Industry leaders tackle Brexit and other issues in public sector debate

Top 20 line-up 2019
Sharon Hodgson MP, the shadow minister for public health
21/01/2019 - 06:00
Despite major concerns about the potential impact on public sector catering of the UK’s departure from the EU, industry leaders see an opportunity to lobby for a comprehensive British food policy, as Siobhan O’Neill reports.

As MPs and peers grappled with the intractable issue of managing Brexit amid chaotic scenes and confidence votes in parliament, Cost Sector Catering assembled public sector catering’s most influential players to provide their own take on it.

The annual gathering of the year’s leading names to discuss the most important issues confronting the sector found plenty of concerns and frustration as a result of the uncertainty still attached to the UK’s exit from the EU under Article 50 of the Lisbon Treaty, but also elements of optimism about the opportunities a post-EU Britain could offer.

The halls of Westminster felt more turbulent than usual on 11 December when the Public Sector ‘Most Influential’ (PSMI) Top 20 personalities arrived for our round-table debate, followed by lunch hosted by House of Commons executive chef Mark Hill. The day should have seen MPs voting on Theresa May’s Brexit deal, but instead saw the Conservative Party trigger a confidence vote in her as prime minister.

Nevertheless, those who came to discuss the potential impacts of Britain’s departure from the EU on their businesses felt there were opportunities it could bring – providing they could focus the government’s mind on the future.

Two concerns were a preoccupation as the discussion kicked off: continuity of the supply chain and recruitment.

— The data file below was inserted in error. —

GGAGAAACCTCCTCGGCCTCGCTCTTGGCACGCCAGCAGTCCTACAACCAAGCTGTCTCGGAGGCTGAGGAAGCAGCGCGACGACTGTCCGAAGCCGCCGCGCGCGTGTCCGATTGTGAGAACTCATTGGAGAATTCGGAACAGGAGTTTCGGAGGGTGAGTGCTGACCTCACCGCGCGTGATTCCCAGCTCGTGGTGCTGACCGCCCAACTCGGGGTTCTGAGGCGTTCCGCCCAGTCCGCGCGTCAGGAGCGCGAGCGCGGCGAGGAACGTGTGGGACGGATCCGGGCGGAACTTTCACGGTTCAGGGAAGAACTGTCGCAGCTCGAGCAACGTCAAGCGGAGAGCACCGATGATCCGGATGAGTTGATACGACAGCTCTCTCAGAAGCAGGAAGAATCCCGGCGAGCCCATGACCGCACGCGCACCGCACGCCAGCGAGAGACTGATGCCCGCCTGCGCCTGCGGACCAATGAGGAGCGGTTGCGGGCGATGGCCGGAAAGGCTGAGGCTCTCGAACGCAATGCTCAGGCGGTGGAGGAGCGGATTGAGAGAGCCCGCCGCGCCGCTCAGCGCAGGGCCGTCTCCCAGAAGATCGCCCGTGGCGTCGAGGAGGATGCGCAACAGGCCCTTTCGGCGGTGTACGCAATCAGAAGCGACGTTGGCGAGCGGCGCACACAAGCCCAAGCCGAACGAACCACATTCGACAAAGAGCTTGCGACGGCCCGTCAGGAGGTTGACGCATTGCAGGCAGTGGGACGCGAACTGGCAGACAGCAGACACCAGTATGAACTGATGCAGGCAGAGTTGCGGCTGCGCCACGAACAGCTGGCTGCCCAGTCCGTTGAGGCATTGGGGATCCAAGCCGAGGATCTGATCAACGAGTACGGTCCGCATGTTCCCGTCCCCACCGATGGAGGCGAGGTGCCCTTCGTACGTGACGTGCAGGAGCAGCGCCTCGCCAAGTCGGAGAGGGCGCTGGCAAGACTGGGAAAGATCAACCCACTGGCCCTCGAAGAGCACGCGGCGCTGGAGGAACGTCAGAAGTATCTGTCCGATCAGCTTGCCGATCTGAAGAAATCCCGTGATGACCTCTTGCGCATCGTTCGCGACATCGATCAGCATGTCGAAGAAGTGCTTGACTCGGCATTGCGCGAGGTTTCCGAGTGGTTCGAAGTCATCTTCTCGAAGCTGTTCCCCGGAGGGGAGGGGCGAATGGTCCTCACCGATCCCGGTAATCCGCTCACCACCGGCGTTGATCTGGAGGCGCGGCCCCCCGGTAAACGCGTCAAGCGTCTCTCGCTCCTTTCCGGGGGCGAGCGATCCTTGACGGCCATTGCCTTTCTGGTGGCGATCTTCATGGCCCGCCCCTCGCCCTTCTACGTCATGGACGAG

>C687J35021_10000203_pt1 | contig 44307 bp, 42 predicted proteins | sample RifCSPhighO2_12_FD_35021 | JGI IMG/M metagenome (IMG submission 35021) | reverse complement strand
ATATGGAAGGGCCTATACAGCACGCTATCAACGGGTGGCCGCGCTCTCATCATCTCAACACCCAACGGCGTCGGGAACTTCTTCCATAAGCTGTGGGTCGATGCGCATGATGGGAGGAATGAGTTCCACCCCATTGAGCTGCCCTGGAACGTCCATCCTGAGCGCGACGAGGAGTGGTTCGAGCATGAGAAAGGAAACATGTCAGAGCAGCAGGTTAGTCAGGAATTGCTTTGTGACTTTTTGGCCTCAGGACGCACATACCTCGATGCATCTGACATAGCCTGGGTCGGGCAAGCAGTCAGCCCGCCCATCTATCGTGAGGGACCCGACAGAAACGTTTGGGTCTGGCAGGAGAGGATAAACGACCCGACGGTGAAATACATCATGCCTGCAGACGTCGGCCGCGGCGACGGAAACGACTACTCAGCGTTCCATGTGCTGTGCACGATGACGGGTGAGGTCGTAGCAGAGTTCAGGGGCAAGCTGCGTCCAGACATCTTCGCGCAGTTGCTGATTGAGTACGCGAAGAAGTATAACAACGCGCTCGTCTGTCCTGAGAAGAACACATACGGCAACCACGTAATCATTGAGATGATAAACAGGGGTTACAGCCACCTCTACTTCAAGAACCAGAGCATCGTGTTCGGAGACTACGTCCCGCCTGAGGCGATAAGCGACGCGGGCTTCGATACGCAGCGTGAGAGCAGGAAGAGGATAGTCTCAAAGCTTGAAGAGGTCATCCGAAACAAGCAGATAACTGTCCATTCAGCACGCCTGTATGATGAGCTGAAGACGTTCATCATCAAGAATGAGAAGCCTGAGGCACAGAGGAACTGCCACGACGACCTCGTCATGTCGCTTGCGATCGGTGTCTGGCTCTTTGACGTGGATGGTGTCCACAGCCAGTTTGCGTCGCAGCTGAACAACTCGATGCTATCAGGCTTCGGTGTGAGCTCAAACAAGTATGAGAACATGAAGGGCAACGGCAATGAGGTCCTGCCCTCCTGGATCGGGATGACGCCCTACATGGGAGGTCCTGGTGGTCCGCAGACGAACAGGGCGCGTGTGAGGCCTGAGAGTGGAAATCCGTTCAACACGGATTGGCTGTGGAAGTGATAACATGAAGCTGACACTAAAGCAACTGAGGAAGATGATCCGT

Matthew White, chair of The University Caterers Organisation (TUCO), opened the debate by saying: “Our members are looking to us to advise them on how the food chain is going to be able to survive, and a lot of our university members rely heavily on a European workforce.

“We've seen a big migration of workers that have been working for us for a long time who feel unwelcome and upset at what is happening.”

Stewart McKenzie, chair of the Hospital Caterers Association (HCA), agreed: “My procurement colleagues are working with the supply chain to look at our contingency fall-back positions in the eventuality of supply difficulties.”

Although he felt the centralised purchasing in Scotland would shield them from some problems, he had concerns about the situation in England where individual hospital trusts are responsible for their own procurement.

“It’s very difficult to gauge how these organisations are going to cope with this change,” he said, adding: “The NHS relies heavily on individuals from Europe, so we have real concerns over workforce planning going forward.”

Michael Hales, chair of the Lead Association for Catering in Education (LACA), had witnessed first-hand London-based colleagues from Eastern Europe disappearing from the workforce. He felt this would add labour costs to an already challenged school meals budget, and wondered how this and any additional food cost pressures would impact universal infant free school meals (UIFSM).

“If there isn't the funding there then we need to look at how we can reduce the offer,” he said.

Neel Radia, chair of the National Association of Care Catering (NACC), felt that a shrinking workforce was having a big impact on the care sector, creating uncertainty. His members had also expressed concerns about whether the supply chain would be affected by Brexit. But he said: “We have a close relationship with our suppliers and we're working alongside them to try to minimise that impact where we can.” He was worried that smaller care groups with limited buying power would be particularly challenged.

Owen Sidaway, head of prison catering and physical education with National Offender Management Services, said: “The two big issues for us is a surety of supply and the logistics behind getting that supply into the country and then distributing it.”